John Huckabay handed a piece of paper to me.
I unfolded it to find a check made out to Second Harvest food bank on behalf of Street Music Week – for $15,000.
That’s the biggest donation since I began this adventure, strumming my guitar around town all alone during the noon hours for a single business week.
Back then I was just trying to make a point about how our street music could be a whole lot better, but a funny thing happened.
The single week expanded into an annual affair that now sees some 200 musicians and entertainers practicing their art on the sidewalks of downtown Spokane, the Garland District and Coeur d’Alene.
And every cent collected by this army of benevolent buskers goes to the food bank, where a single dollar can be turned into five meals.
This year’s grand total is $25,426, although that figure should change a little as online donations trickle in. (You can still contribute through our website, www.streetmusicweek.com.)
Huckabay, a North Idaho businessman and philanthropist, gave $10,000 to Street Music Week last year. He told me he decided to up the ante when he realized that our donations this week had been a bit slower than usual.
That’s true. A couple days of cold, windy weather didn’t help. But it’s too easy to get caught up in digits and decimal points. Street Music Week is about having fun, and the number that counts is $143,426.
That’s how much the event has raised since Street Music Week began. Multiply that by five and you get a staggering 717,130 meals.
“I like what you’re doing,” Huckabay said.
All the credit goes to an amazing and dedicated team effort.
At the top is Jim Lyons, Street Music Week’s vice commander. He gets things done to the point of even writing a news story about Street Music Week for the Coeur d’Alene Press.
Lyons showed up the first year I put out the call for help and hasn’t missed a single day since.
Julie Shepard-Hall brought Garland into the fun, with the Lake City effort being organized this year by Luke Emerson and Dr. Ben Perschau.
As usual, much love goes to my Street Music Week dream team: The Spokesman-Review marketing department; the graphic artist Nita Alexander, who somehow manages to make the posters and artwork look better each year; Mary Beth Donelan, the official Street Music Week money manager; and finally, Matt Monroe, who transforms the artwork every year into appealing keepsake busker buttons.
Thanks also to event co-sponsors Kootenai Health and Community Health Association of Spokane.
This year’s Street Music Week flew by, but some memories stand out, like these …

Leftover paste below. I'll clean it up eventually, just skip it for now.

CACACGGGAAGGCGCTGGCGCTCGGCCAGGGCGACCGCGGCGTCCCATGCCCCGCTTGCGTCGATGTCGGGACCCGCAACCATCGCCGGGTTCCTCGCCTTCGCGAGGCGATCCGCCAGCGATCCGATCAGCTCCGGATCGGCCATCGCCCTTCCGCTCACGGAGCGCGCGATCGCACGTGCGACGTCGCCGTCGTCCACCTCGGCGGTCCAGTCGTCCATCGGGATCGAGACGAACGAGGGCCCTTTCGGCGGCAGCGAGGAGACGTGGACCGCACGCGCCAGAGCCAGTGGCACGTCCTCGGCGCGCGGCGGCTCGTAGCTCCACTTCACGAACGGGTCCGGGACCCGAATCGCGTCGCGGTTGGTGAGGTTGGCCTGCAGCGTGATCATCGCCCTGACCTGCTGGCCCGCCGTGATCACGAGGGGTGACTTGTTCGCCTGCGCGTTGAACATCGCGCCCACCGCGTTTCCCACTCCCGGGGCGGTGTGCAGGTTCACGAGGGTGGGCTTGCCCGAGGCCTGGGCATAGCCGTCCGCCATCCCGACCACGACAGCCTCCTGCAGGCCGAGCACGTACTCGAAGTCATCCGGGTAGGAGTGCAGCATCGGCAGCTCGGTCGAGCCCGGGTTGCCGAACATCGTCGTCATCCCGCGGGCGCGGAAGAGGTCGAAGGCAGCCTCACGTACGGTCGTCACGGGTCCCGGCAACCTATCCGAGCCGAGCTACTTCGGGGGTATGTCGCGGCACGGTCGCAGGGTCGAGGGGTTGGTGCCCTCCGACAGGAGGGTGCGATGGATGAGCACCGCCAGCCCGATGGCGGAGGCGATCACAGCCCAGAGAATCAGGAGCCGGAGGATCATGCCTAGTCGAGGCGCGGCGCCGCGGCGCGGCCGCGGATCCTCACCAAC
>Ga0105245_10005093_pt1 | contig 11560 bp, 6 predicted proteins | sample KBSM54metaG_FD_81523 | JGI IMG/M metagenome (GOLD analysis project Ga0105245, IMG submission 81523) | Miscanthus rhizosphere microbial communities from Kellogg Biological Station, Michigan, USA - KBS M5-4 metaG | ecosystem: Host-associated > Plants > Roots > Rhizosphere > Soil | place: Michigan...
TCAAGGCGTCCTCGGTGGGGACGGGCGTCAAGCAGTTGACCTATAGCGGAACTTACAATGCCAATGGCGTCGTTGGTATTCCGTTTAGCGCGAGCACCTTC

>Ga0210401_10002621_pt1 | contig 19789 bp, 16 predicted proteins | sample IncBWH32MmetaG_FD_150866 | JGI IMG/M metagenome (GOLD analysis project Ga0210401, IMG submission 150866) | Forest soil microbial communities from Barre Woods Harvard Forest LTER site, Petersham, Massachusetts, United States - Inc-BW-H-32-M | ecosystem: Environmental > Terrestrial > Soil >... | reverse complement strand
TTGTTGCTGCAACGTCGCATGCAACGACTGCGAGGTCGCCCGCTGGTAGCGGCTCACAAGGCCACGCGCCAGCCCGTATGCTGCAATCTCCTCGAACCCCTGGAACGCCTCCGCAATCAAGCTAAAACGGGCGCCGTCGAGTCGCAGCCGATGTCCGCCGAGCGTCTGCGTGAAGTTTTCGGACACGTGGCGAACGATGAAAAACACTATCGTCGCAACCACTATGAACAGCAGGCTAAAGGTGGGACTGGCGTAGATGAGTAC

- My friend and Spokane rocker Myles Kennedy singing “Watch Over You,” an achingly beautiful song he wrote, on the sidewalk near the downtown Starbucks. A video of the performance, placed on Street Music Week’s Facebook page, racked up 256,000 plays and counting.
- Speaking of videos: The homemade commercial on our website created by Carey Eyer is a must-see. It features his two daughters, Neila and Ivy, who are two of the cutest kids you’ve ever seen. Hilarious!
- Lyons recalls a conversation he had with a guitar player he’d never met. “He told me he came down to see what Street Music Week was all about,” Lyons said. “But when he saw what everybody was doing he told his family that he was going to come back every day.”
- Mike Green, an accomplished juggler, came all the way from North Idaho to show Spokane a new move he has created called the Wallace Flip. “It’s a double-flip pattern with three apogees,” he said. “I sneak in an extra double-flip in the middle. Things can get exciting.”
- Just after singing his second song, Peter Rivera, former lead singer of Rare Earth, was surprised to hear the fans that had gathered singing back at him. “Happy birthday to …” Yep. Thursday was Rivera’s 72nd birthday. Or, as he said, “the 22nd anniversary of my 50th birthday.”
- And once again, the self-dubbed “Street Walkers” dropped by to donate the bag of money that they harvested during a year’s worth of daily walks.
That’s the sort of generosity that drives Street Music Week. See you all next year for the big 15th!
Doug Clark is a columnist for The Spokesman-Review. He can be reached at (509) 459-5432 or by email at firstname.lastname@example.org.